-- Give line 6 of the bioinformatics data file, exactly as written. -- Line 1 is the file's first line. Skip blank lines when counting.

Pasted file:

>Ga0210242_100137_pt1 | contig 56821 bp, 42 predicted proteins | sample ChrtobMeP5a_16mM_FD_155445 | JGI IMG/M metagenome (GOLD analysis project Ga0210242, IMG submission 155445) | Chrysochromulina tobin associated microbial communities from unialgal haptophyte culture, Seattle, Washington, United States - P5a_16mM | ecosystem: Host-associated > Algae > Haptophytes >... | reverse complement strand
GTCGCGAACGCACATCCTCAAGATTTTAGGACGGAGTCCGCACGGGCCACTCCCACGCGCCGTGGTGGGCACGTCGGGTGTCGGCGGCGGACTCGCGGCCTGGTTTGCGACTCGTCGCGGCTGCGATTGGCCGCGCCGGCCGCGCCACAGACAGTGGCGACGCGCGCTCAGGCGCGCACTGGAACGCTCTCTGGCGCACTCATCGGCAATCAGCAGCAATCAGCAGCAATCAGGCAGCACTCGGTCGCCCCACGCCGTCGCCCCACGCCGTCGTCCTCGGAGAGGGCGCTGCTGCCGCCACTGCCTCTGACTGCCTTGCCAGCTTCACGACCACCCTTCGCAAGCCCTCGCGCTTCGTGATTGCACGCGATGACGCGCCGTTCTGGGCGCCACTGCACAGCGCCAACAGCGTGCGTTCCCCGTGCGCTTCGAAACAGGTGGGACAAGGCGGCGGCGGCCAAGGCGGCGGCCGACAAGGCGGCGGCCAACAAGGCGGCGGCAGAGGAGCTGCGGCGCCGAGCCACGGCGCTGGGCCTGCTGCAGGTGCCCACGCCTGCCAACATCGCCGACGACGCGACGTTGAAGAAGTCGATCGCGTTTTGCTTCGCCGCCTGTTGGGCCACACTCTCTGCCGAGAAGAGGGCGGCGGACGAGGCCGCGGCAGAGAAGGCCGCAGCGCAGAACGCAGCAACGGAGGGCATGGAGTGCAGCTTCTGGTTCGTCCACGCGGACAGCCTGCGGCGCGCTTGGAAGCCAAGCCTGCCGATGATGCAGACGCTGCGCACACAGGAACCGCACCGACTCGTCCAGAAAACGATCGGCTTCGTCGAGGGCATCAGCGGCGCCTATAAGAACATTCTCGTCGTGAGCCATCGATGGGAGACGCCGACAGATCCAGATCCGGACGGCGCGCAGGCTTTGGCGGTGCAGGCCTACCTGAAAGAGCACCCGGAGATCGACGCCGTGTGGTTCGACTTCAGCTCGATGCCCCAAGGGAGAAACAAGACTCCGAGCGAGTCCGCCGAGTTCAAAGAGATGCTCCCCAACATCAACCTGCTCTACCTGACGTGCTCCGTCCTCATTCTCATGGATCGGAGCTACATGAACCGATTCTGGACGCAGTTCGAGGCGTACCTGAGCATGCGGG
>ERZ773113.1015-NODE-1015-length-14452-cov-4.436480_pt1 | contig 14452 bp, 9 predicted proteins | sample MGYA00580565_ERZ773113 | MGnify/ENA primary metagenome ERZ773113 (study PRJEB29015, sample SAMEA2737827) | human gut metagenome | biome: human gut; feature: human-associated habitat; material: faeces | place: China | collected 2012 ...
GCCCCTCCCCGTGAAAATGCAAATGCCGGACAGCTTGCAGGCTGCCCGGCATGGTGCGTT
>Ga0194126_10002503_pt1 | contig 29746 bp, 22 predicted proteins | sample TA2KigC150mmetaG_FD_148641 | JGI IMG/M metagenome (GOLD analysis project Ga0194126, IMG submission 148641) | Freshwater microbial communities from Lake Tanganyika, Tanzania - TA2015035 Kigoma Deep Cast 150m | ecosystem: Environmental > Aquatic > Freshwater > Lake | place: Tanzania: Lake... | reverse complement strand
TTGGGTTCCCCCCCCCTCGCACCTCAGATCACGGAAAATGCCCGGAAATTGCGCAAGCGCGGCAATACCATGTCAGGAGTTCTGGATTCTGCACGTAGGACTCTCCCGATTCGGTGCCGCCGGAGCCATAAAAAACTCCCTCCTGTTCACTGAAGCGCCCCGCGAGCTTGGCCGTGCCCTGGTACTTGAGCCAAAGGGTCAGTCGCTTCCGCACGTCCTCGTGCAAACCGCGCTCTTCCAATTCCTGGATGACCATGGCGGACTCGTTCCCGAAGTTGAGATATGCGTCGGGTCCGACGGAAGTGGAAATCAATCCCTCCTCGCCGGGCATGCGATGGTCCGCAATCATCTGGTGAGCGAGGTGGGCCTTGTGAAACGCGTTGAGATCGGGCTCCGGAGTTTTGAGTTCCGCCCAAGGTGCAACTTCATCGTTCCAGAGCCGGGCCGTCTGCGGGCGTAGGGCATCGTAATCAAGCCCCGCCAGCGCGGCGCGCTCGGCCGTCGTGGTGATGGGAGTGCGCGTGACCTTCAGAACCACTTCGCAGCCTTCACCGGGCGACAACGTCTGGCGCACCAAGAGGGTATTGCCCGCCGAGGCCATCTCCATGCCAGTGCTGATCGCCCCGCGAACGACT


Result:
TTGGGTTCCCCCCCCCTCGCACCTCAGATCACGGAAAATGCCCGGAAATTGCGCAAGCGCGGCAATACCATGTCAGGAGTTCTGGATTCTGCACGTAGGACTCTCCCGATTCGGTGCCGCCGGAGCCATAAAAAACTCCCTCCTGTTCACTGAAGCGCCCCGCGAGCTTGGCCGTGCCCTGGTACTTGAGCCAAAGGGTCAGTCGCTTCCGCACGTCCTCGTGCAAACCGCGCTCTTCCAATTCCTGGATGACCATGGCGGACTCGTTCCCGAAGTTGAGATATGCGTCGGGTCCGACGGAAGTGGAAATCAATCCCTCCTCGCCGGGCATGCGATGGTCCGCAATCATCTGGTGAGCGAGGTGGGCCTTGTGAAACGCGTTGAGATCGGGCTCCGGAGTTTTGAGTTCCGCCCAAGGTGCAACTTCATCGTTCCAGAGCCGGGCCGTCTGCGGGCGTAGGGCATCGTAATCAAGCCCCGCCAGCGCGGCGCGCTCGGCCGTCGTGGTGATGGGAGTGCGCGTGACCTTCAGAACCACTTCGCAGCCTTCACCGGGCGACAACGTCTGGCGCACCAAGAGGGTATTGCCCGCCGAGGCCATCTCCATGCCAGTGCTGATCGCCCCGCGAACGACT